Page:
Understanding Etheridge Knight introduces readers to a major—but understudied—American poet. Etheridge Knight (1931-1991) survived a shrapnel wound suffered during military service in Korea, as well as a drug addiction that led to an eight-year prison sentence, to publish five volumes of poetry and a small cache of powerful prose. His status in the front ranks of American poets and thinkers on poetry was acknowledged in 1984, when he won the Shelley Memorial Award, which had previously gone, as an acknowledgement of "genius and need," to E.E. Cummings, Gwendolyn Brooks, and W. S. Merwin.
In this first book-length study of Knight and his complete body of work, Michael Collins examines the poetry of a complex literary figure who, following imprisonment, transformed his life to establish himself as a charismatic voice in American poetry and an accomplished teacher at institutions such as the University of Hartford, Lincoln University, and his own Free Peoples Poetry Workshops.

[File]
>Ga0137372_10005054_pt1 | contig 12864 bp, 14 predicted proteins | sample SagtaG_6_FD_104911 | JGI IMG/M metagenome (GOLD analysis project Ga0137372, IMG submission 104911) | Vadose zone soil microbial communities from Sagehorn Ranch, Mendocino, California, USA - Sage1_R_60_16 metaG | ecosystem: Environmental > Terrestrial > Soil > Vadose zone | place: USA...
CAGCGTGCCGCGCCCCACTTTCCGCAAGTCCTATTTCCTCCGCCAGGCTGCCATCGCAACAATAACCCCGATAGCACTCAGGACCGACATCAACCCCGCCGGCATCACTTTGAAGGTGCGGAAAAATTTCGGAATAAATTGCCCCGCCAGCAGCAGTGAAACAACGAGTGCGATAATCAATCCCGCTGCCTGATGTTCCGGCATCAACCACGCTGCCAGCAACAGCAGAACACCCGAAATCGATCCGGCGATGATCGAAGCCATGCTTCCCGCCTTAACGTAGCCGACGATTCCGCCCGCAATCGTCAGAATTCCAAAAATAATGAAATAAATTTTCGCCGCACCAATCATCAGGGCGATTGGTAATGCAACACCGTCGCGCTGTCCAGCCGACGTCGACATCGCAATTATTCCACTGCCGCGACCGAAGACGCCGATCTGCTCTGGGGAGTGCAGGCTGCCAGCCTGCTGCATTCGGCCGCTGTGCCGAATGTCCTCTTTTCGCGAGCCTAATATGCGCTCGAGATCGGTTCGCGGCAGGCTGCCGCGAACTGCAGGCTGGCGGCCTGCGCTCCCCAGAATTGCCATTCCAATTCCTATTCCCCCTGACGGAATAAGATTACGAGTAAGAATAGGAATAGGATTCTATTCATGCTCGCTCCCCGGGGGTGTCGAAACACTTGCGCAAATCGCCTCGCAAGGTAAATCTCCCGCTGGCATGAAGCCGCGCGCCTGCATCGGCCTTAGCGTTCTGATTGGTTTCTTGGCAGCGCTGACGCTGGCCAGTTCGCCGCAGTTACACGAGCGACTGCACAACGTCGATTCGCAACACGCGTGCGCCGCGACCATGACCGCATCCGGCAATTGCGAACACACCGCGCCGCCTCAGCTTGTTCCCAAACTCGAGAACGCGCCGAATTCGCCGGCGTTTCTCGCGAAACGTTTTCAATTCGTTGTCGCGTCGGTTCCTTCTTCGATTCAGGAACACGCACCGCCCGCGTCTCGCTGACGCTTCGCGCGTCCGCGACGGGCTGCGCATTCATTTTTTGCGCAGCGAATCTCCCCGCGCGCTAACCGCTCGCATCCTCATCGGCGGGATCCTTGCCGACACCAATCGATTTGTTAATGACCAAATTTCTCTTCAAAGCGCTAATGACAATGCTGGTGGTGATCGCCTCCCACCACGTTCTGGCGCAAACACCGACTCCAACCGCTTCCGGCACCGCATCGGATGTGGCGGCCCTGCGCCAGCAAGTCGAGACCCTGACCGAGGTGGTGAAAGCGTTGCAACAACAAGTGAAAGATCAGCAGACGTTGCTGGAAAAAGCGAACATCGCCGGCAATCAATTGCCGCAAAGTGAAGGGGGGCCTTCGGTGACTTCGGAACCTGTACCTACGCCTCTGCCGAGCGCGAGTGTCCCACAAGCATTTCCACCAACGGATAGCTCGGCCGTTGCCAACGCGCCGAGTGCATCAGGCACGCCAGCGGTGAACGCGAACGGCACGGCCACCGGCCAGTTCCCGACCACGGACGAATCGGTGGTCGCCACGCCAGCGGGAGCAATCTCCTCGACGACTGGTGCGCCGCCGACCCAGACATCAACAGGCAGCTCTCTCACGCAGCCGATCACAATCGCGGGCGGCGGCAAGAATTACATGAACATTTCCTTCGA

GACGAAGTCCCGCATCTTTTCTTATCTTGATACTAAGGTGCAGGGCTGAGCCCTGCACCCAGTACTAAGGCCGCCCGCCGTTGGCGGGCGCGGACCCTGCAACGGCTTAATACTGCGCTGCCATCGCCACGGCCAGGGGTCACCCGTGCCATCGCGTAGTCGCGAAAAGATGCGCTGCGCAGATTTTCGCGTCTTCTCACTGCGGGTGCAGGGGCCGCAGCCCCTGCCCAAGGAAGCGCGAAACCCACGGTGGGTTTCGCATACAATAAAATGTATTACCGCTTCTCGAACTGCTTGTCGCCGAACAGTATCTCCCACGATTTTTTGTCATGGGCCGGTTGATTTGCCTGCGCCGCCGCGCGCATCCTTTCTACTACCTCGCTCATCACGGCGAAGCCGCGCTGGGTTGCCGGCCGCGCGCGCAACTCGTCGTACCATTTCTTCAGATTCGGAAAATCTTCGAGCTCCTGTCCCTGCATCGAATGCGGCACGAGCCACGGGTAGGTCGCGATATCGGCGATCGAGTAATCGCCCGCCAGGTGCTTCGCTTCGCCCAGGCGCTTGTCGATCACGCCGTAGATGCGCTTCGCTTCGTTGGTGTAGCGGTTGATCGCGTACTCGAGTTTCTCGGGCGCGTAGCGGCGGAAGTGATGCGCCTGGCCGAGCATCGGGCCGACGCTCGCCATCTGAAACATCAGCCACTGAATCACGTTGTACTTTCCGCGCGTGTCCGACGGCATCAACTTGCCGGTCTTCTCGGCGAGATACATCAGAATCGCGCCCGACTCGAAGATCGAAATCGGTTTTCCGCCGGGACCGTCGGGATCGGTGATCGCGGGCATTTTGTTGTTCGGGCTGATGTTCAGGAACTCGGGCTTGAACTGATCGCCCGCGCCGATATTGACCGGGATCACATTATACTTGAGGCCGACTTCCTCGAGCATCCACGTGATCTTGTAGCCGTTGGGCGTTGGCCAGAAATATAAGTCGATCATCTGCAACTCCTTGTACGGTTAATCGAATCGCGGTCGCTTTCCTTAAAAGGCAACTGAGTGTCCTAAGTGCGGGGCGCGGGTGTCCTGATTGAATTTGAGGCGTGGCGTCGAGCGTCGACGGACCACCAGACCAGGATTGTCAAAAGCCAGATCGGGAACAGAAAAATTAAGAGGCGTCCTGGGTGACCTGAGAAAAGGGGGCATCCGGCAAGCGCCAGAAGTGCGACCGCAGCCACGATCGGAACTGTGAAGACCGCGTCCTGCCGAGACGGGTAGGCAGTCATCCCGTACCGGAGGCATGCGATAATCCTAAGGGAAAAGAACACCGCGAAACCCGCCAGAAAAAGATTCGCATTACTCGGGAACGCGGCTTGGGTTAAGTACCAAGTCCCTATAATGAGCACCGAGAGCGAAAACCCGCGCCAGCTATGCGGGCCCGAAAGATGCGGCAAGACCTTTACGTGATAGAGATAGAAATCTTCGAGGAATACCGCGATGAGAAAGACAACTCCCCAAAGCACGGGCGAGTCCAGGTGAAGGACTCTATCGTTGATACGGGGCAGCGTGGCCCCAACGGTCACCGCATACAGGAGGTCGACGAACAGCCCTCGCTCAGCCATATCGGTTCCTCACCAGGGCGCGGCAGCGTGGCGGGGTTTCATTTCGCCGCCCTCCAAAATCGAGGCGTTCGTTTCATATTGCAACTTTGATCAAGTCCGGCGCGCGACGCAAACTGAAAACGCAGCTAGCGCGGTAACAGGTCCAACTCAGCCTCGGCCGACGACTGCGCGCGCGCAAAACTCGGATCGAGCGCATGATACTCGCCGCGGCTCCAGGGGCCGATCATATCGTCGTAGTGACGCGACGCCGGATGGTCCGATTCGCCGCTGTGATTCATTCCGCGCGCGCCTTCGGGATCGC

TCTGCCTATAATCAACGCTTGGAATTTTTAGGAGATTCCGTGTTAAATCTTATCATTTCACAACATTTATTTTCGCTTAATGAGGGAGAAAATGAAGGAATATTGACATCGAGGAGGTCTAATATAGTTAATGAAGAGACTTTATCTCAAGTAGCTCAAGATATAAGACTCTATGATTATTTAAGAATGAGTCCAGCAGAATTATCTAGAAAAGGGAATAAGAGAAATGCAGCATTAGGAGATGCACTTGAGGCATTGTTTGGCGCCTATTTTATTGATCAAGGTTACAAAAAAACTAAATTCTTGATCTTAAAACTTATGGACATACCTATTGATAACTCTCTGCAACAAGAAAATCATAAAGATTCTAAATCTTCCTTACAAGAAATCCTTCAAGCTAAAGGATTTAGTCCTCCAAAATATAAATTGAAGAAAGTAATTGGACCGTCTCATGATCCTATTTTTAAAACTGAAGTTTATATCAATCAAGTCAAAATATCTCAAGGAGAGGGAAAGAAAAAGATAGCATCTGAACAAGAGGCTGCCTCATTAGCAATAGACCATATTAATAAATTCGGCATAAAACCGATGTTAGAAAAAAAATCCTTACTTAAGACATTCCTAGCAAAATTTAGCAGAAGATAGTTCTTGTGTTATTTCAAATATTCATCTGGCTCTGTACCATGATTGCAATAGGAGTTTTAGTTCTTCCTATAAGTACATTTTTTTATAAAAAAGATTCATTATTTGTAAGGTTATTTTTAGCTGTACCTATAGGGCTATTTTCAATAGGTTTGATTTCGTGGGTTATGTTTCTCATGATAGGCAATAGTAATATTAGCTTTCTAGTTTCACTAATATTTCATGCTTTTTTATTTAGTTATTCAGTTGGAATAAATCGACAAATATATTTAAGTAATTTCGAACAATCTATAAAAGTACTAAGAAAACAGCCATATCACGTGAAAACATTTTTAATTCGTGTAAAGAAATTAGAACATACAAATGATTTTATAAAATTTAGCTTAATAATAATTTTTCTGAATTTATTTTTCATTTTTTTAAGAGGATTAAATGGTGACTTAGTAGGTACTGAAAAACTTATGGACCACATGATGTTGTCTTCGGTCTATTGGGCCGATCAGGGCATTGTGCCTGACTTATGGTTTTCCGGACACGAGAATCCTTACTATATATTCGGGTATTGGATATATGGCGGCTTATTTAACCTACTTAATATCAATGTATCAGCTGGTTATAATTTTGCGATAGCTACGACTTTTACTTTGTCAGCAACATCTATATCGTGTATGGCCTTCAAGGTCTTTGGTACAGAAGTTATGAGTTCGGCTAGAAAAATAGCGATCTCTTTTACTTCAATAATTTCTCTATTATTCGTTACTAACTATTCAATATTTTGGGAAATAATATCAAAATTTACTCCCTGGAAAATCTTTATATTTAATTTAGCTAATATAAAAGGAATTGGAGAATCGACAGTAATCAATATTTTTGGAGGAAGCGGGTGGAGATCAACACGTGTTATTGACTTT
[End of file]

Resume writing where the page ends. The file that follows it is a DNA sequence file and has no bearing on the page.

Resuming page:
Beginning with a concise biography of Knight, Collins explores Knight's volumes of poetry including Poems from Prison, Black Voices from Prison, Born of a Woman, and The Essential Etheridge Knight. Understanding Etheridge Knight brings attention to a crucial era in African American and American poetry, and to the literature of the incarcerated, while reflecting on the life and work of an original voice in American poetry.
Michael Collins is an associate professor of English at Texas A&M University. He has published essays and creative works in PMLA, Modern Philology, Michigan Quarterly Review, Callaloo, Parnassus: Poetry in Review, The Best American Poetry 2003, and elsewhere.
"Michael S. Collins's Understanding Etheridge Knight (So. Car.) admirably fills the need for a thoroughly researched, discerning study of the life and work of Knight."—Poetry: The 1940s to the Present
"Understanding Etheridge Knight is a superb venture in literary criticism and intellectual biography. Michael Collins brings erudition, intelligence, shrewdness, and deftness of expression to this study of a significant if little-known American poet."—Arnold Rampersad, Stanford University